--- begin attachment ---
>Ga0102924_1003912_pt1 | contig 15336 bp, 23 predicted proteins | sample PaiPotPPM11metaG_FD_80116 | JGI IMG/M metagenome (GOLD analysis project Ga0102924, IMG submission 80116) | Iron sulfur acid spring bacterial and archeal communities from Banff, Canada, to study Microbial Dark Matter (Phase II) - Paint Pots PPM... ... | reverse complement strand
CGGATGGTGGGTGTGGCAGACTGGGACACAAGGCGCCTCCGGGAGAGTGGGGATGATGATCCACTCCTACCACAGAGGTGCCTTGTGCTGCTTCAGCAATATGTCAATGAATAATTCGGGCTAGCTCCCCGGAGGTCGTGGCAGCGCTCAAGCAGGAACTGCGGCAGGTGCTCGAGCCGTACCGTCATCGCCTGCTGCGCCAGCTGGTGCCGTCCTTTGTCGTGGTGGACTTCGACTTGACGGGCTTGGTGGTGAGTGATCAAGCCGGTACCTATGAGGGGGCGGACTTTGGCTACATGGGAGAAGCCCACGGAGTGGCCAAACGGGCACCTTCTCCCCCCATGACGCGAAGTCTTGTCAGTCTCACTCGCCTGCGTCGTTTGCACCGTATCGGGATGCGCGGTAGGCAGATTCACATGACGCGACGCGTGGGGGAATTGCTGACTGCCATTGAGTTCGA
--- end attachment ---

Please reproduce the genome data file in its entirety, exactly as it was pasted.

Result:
>Ga0102924_1003912_pt1 | contig 15336 bp, 23 predicted proteins | sample PaiPotPPM11metaG_FD_80116 | JGI IMG/M metagenome (GOLD analysis project Ga0102924, IMG submission 80116) | Iron sulfur acid spring bacterial and archeal communities from Banff, Canada, to study Microbial Dark Matter (Phase II) - Paint Pots PPM... ... | reverse complement strand
CGGATGGTGGGTGTGGCAGACTGGGACACAAGGCGCCTCCGGGAGAGTGGGGATGATGATCCACTCCTACCACAGAGGTGCCTTGTGCTGCTTCAGCAATATGTCAATGAATAATTCGGGCTAGCTCCCCGGAGGTCGTGGCAGCGCTCAAGCAGGAACTGCGGCAGGTGCTCGAGCCGTACCGTCATCGCCTGCTGCGCCAGCTGGTGCCGTCCTTTGTCGTGGTGGACTTCGACTTGACGGGCTTGGTGGTGAGTGATCAAGCCGGTACCTATGAGGGGGCGGACTTTGGCTACATGGGAGAAGCCCACGGAGTGGCCAAACGGGCACCTTCTCCCCCCATGACGCGAAGTCTTGTCAGTCTCACTCGCCTGCGTCGTTTGCACCGTATCGGGATGCGCGGTAGGCAGATTCACATGACGCGACGCGTGGGGGAATTGCTGACTGCCATTGAGTTCGA